- When ARVs were introduced in 2002, there was a huge demand for them.
- In 2020, Eswatini became the first African country to achieve the 95-95-95 target, well ahead of 2025.
- Community-led organisations demand to be placed at the centre of HIV response and supported, both financially and politically, if the country is to end Aids by 2030.
In 1991, Hannie Dlamini, then 18 years old, tested HIV-positive. At the time, that was a death sentence in what was then called Swaziland.
There were no antiretroviral medicines for the 73 000 people living with the virus, according to Joint United Nations Programme on HIV/Aids (UNAIDS) numbers, since the first case was recorded in 1987.
By 1995, about 2 400 people had died of Aids, and Swaziland had the highest HIV prevalence in the world.
Instead of sinking into depression and giving up on life, Dlamini became one of the first people to openly declare their condition and soon became an HIV activist.
The public sector began providing antiretroviral therapy in 2001 at Mbabane Hospital, and in 2002, Dlamini was part of the history-making movement that fought for community-based ARV programmes.
“When we asked the government [in 2002] for ARVs in Eswatini, we did a pilot project with NECHA [National Emergency Response Council on HIV/Aids] to see if people would use the drugs,” Dlamini said.
We initially planned to enrol 200 people in treatment, but the demand was 630.
The overwhelming response could be one of the drivers of Eswatini achieving the “95-95-95” target in 2020, becoming the first African country to do so ahead of the 2025 set date.
The target means that 95% of people living with HIV should be diagnosed, 95% of those diagnosed with HIV should be receiving antiretroviral therapy (ART), and 95% of all those receiving ART should achieve viral suppression.
According to the World Health Organization (WHO), the number of new HIV infections has steadily declined over the years, falling from 14 000 in 2010 to 4 800 in 2020, and is anticipated to fall further to 4 300 by the end of this year.
HIV-related deaths have also decreased, from a peak of almost 10 000 in 2005 to 2 600 in 2021 and 2 370 in 2022.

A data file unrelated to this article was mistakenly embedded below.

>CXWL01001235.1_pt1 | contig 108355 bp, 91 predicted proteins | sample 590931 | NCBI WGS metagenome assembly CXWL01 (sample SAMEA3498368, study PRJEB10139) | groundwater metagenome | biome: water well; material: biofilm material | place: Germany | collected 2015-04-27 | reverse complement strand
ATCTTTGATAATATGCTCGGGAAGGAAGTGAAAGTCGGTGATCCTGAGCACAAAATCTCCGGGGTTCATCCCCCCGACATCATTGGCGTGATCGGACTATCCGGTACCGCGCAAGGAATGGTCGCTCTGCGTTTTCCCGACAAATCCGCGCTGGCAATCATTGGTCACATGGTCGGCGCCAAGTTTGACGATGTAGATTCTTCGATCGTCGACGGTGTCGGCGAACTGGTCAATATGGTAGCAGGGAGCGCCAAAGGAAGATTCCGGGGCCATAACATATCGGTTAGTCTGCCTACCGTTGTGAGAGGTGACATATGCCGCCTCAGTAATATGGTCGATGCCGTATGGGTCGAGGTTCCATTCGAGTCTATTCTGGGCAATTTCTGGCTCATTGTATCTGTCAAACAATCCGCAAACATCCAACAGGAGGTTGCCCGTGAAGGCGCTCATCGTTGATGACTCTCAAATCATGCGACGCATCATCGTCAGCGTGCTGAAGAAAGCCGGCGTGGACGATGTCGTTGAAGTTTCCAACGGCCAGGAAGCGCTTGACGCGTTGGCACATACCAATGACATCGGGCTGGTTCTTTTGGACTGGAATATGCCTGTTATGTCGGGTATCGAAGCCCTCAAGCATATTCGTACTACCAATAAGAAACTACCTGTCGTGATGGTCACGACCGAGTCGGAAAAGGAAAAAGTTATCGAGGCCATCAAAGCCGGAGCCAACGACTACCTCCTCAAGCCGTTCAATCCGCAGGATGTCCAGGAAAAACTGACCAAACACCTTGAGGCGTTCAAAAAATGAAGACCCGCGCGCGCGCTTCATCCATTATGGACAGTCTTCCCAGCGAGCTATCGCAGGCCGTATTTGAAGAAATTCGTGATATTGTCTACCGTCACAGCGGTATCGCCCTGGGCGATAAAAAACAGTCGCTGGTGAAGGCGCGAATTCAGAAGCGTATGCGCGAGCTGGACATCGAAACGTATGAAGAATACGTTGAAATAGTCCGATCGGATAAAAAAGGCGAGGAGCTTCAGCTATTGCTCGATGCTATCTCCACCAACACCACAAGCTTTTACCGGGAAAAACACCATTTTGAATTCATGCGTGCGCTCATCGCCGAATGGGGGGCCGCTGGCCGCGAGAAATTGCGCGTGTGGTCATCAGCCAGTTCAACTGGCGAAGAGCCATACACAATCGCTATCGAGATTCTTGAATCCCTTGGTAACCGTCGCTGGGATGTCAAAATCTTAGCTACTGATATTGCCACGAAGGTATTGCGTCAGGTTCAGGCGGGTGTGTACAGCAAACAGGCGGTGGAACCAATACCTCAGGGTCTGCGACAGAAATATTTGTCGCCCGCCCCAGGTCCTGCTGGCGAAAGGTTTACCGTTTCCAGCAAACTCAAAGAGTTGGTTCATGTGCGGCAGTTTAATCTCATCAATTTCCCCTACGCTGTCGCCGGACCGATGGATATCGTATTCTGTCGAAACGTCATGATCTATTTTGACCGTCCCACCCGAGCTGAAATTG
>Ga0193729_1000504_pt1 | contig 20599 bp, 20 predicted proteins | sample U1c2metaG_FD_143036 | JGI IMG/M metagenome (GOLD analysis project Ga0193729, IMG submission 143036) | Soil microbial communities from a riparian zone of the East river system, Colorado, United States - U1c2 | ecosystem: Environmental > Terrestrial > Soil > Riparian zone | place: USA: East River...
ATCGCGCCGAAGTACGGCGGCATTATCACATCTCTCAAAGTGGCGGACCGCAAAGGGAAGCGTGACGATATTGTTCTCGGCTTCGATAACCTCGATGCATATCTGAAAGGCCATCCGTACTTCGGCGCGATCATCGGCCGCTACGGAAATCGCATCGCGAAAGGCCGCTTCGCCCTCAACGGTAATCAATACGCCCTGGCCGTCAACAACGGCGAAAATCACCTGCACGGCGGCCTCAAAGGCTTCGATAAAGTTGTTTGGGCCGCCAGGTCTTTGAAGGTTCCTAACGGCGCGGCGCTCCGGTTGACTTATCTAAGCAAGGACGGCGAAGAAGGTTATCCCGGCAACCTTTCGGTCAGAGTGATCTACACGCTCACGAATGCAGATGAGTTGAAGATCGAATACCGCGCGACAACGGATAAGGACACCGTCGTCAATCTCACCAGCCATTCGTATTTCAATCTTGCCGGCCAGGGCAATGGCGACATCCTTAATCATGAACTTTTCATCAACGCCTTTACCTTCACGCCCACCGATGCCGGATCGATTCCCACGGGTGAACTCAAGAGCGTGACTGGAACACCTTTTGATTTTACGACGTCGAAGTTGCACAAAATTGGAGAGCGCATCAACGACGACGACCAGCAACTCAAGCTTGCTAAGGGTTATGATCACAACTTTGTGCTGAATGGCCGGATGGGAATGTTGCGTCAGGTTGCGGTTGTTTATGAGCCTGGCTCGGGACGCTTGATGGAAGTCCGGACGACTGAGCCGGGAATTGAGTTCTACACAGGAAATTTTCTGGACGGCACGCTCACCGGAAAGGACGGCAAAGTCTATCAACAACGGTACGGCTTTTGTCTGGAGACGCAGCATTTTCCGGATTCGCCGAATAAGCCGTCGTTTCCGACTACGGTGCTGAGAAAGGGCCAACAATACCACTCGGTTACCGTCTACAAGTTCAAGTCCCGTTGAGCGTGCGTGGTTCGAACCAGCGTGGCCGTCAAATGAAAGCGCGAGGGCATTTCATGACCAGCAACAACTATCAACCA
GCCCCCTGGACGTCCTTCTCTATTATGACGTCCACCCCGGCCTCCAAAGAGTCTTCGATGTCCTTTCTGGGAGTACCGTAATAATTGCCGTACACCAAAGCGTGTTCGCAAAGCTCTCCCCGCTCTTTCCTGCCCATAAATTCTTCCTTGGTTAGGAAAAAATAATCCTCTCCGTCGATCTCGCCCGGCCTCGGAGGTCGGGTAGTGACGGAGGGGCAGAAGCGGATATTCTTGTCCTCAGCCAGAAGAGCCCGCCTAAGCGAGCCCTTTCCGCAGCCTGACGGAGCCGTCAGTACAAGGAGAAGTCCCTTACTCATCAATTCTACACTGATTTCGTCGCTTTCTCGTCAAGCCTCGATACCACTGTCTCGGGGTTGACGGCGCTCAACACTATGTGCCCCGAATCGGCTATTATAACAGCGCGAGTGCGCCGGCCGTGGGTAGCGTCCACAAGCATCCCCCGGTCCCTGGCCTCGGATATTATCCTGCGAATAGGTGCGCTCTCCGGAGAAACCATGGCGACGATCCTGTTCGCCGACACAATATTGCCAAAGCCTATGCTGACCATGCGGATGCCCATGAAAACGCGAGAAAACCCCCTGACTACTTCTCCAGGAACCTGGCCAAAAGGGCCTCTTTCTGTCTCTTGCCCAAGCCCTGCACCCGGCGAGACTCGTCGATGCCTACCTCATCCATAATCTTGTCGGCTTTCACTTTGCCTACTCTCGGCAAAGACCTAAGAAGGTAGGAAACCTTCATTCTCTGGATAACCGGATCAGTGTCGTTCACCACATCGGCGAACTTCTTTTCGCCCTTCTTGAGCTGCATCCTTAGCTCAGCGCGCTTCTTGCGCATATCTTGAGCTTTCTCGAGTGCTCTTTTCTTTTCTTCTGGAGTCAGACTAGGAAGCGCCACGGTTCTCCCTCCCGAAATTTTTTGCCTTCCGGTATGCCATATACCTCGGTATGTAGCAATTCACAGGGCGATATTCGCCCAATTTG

Mother-to-child transmission of HIV has also dropped from 6.3% in 2017 to 1.2% in 2022.
Dlamini and other people living with HIV and non-governmental groups continue working to eliminate Aids in Eswatini by ensuring that everyone living with HIV and in need of treatment has access to it.
As a support group for people living with HIV, they established the Swaziland Aids Support Organization (SASO), a community-led organisation.
SASO offers people living with HIV critical information on general healthy living.
Dr Michel Morisho, an HIV management specialist at Mbabane Government Hospital, acknowledged that “government could not have achieved 95-95-95 without communities”.
He added that it was government policy that anyone who went to seek medical care at a public hospital would also be offered an opportunity for HIV testing and counselling.
When people come to the hospital for any treatment or check-up, we offer an HIV test to allow them to know their HIV status.
Morisho said this was part of an ambitious 100-100-100 target, an upscale from the 95-95-95.
Community organisations such as Kwakha Indvodza are also key in encouraging men to take full responsibility for their well-being and reducing toxic masculinity and gender-based violence, which are some of the drivers of HIV.
Ntsiki Shabangu, 28, was diagnosed with the virus in 2015.
Two years later, she opened up about her diagnosis and started working with the Eswatini Network of Young Positives, a local non-governmental organisation working to end Aids among young people by providing counselling and HIV awareness training.
By opening up, she sees a role model in herself.
“When you share your story, you bring hope to young people,” she said.
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While Eswatini is on the path to ending Aids, the country is facing other health burdens associated with ageing, including non-communicable diseases such as diabetes and cancer.
People living with HIV are not often more affected by these illnesses.
Some people living with HIV tend to develop these comorbidities, which presents the need for the strengthening of the healthcare system to provide easily accessible holistic disease management and treatment along with HIV services to improve quality of life.
Thembi Nkambule, a woman who has been on HIV treatment for more than 20 years, spoke from experience.
Most of us are sick. Most of us are dealing with kidney issues. There’s hypertension and sugar diabetes. Basically, we have a lot of issues.
According to UNAIDS, to protect the gains that have been made against HIV and Aids in Eswatini, the government should invest more resources in building a resilient healthcare infrastructure to strengthen their system.
This would better meet the health needs of people living with HIV and to prepare for future pandemics.
UNAIDS further asserts that community-led organisations should also be placed at the centre of HIV response and supported, both financially and politically, to reach more people who need HIV services to end the epidemic as a public health threat by 2030.
The News24 Africa Desk is supported by the Hanns Seidel Foundation. The stories produced through the Africa Desk and the opinions and statements that may be contained herein do not reflect those of the Hanns Seidel Foundation.